Apparently, some more expensive ger camps provide cultural performances, including throat singing. Unfortunately, I did not get to experience this as part of my tour. I wish I could have.
Inside a ger
Mongolian gers all have one door on them that faces south. This is to get the most sunlight. The door is short, so you will have to duck to get inside.
Once inside, you should be able to stand upright in the centre area. The ceiling will slope down toward the walls. But it’s no big deal because beds are lined along the outer walls, so you will just sit or lay down.
In the centre of the ger is often a wood-burning stove. It serves as a heater and also a small cooking stove for tea or things. There’s a table in the middle.
Even if you are visiting Mongolia in the summer when the sun is hot, its gets very cold at night. You will be thankful for this heater as soon as the sun starts to go down.
In the centre of the ceiling is a small hole for the chimney pipe from the wood stove to go out. The outer roof also has an extra flap of skin/felt that is opened to reveal a bigger hole. This creates a lovely window and makes the ger bright and warm inside.
The orange pieces of wood are pretty:
There will probably also be a portrait of Genghis Khan, who is beloved by Mongolian people.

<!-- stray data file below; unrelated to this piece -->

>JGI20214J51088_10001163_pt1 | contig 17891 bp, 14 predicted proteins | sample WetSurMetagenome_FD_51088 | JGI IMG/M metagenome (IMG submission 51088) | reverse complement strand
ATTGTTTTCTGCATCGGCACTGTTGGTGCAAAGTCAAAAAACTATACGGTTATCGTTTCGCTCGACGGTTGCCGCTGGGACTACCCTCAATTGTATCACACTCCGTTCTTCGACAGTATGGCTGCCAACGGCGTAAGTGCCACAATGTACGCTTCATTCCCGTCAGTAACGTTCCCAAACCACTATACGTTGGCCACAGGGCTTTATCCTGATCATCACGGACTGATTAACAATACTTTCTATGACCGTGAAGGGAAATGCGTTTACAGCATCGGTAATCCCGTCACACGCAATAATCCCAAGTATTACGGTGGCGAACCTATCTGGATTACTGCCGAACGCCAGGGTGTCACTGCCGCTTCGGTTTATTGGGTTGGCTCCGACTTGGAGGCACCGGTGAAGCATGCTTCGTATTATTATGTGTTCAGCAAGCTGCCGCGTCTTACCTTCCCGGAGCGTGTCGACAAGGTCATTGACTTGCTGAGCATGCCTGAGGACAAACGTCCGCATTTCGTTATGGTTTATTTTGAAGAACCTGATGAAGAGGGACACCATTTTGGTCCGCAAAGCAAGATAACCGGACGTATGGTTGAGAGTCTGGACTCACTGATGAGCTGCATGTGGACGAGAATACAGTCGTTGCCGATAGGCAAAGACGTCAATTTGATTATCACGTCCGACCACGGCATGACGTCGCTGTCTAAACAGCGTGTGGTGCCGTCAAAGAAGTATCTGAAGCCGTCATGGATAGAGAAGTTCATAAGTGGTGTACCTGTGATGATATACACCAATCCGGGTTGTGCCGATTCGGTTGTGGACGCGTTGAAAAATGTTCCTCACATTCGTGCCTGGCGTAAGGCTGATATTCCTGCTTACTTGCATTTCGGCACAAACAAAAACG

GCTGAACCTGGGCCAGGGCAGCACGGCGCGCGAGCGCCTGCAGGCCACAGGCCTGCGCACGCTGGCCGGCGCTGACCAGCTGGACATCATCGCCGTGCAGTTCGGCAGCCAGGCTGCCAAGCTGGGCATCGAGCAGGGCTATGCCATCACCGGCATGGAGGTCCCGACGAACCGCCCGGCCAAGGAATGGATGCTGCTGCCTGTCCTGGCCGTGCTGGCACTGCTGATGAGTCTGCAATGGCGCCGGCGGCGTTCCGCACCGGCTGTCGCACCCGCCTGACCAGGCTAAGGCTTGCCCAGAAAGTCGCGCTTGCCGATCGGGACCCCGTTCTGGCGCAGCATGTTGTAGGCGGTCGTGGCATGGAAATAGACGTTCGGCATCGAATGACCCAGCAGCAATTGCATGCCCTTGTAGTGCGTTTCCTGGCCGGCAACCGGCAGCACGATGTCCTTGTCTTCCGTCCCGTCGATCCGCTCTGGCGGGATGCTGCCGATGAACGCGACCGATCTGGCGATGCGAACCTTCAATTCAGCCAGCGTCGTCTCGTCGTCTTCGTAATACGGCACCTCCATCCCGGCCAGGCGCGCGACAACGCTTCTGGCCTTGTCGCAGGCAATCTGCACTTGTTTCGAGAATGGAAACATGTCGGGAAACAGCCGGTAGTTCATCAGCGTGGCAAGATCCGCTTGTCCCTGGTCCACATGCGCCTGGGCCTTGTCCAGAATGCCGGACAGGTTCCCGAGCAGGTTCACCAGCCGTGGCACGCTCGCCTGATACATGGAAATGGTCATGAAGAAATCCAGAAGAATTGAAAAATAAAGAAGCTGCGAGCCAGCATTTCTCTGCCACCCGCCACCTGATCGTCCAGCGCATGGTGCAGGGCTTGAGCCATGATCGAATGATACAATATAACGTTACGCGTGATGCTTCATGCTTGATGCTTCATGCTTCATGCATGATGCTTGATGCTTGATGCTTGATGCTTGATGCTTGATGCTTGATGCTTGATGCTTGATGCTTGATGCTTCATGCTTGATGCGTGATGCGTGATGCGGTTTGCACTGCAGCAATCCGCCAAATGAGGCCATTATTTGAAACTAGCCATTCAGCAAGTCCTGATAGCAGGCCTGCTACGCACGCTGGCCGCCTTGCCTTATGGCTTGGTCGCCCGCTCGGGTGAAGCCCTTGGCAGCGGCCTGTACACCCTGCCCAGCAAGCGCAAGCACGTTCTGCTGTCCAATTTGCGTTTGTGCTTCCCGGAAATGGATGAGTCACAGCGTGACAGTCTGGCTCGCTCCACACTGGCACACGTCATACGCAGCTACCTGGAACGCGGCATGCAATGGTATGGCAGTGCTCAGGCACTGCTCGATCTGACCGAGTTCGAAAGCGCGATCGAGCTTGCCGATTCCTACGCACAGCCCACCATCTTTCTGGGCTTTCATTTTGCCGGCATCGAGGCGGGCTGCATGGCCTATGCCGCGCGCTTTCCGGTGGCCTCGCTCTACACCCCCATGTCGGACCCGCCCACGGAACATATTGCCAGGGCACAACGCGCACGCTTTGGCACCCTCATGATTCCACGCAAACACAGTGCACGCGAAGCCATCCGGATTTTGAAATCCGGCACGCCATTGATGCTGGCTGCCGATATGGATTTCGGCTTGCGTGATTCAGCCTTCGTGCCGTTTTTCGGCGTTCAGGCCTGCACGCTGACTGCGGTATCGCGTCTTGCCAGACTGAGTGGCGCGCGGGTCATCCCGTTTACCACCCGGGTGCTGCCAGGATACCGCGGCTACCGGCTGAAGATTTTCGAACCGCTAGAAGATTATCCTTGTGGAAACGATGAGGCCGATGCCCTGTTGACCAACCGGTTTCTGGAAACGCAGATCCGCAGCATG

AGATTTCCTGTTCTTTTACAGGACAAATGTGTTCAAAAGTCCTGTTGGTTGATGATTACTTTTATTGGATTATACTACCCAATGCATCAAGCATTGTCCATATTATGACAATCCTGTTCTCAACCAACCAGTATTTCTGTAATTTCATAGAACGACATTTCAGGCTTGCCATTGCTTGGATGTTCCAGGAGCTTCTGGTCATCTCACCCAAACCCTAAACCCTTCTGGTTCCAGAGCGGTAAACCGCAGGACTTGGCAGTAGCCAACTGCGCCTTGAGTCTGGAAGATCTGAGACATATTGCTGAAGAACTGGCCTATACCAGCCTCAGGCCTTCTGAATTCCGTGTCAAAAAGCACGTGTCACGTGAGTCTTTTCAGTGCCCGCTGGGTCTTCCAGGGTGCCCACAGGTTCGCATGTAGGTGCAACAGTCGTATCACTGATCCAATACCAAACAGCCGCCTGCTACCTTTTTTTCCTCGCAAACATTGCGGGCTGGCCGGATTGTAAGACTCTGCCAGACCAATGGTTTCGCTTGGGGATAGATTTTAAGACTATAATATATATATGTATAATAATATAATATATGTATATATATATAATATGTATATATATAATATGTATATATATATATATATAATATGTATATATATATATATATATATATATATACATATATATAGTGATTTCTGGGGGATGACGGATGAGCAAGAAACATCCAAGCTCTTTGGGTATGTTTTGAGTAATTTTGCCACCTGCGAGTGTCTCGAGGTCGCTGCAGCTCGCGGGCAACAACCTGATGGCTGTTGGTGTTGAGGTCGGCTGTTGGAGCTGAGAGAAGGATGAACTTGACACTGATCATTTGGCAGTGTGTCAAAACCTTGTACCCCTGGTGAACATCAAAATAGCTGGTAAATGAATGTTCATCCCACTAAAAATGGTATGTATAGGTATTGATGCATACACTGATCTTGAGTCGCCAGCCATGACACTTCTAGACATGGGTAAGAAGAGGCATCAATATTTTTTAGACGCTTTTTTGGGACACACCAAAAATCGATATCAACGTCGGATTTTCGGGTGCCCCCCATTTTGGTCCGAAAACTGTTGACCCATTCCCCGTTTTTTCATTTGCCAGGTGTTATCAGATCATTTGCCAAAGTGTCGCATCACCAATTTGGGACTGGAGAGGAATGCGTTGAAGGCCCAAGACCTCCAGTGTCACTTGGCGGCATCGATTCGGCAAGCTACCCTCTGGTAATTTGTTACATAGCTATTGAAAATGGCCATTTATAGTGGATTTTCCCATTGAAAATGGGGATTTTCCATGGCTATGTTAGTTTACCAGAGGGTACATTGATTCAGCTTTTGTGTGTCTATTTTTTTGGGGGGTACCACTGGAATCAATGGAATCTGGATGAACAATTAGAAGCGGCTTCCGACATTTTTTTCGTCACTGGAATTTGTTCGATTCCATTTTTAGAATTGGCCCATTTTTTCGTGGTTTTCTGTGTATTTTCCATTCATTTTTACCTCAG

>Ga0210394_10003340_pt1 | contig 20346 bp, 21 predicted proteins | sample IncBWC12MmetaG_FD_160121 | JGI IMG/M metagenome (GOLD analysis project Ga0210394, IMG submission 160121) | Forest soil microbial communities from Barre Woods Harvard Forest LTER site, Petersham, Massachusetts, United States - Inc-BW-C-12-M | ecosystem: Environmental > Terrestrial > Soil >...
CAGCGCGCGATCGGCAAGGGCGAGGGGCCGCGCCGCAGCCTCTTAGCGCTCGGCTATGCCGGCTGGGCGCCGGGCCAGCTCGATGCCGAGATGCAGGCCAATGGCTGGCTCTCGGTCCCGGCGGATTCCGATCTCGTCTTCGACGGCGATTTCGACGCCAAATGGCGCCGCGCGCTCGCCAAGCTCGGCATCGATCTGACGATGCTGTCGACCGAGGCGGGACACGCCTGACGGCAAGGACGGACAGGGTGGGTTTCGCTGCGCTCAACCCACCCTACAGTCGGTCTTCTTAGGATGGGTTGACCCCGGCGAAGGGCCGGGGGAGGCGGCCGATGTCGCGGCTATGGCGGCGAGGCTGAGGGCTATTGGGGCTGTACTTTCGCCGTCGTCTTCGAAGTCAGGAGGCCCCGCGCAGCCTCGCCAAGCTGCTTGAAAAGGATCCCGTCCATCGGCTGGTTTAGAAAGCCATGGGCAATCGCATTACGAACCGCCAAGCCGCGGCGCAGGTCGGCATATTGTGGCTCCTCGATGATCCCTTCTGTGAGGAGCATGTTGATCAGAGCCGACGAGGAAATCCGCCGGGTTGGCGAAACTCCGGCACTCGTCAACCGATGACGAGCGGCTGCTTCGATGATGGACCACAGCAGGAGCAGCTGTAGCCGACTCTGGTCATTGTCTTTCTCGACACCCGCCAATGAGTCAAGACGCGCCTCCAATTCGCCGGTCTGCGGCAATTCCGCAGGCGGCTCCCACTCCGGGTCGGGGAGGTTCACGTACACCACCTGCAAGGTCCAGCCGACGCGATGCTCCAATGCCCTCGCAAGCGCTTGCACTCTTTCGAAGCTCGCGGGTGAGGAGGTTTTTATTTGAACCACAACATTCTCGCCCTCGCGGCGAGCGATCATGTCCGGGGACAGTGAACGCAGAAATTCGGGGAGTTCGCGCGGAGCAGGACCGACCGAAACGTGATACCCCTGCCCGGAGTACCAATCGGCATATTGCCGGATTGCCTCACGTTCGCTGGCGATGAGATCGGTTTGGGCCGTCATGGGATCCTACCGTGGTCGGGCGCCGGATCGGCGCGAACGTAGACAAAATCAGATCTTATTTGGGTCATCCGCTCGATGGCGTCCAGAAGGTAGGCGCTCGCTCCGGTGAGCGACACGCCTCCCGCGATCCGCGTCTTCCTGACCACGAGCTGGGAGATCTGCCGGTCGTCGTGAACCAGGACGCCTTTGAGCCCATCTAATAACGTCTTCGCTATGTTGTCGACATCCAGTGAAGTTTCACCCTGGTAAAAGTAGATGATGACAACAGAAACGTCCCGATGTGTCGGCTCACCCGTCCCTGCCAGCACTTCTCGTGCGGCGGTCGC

A glimpse into the life of a nomadic people
In case you were wondering, it is possible to live so far away from the everyday things we take for granted – shops, entertainment, fresh produce, etc. But spending time in a ger, you will see that life is quite comfortable, and people have everything they need.
Since, people move their gers approximately four times a year, everything they have is packed on the backs of camels and horses (or motorcycles and vans). You quickly realize that that it’s possible to live without a closet full of clothes or ten pairs of shoes.
When you arrive, the hosts of the ger camp will greet you and quickly present you with some food.
Because of the nomadic lifestyle, much of the diet is meat and dairy products. There are very little fresh fruits and vegetables because the lifestyle is not suitable to agriculture.
A common drink is fermented mares milk. There are also dried milk curds and cheeses that people eat or sell in markets. These products are hard to bite and may be outside the zone of what you consider delicious.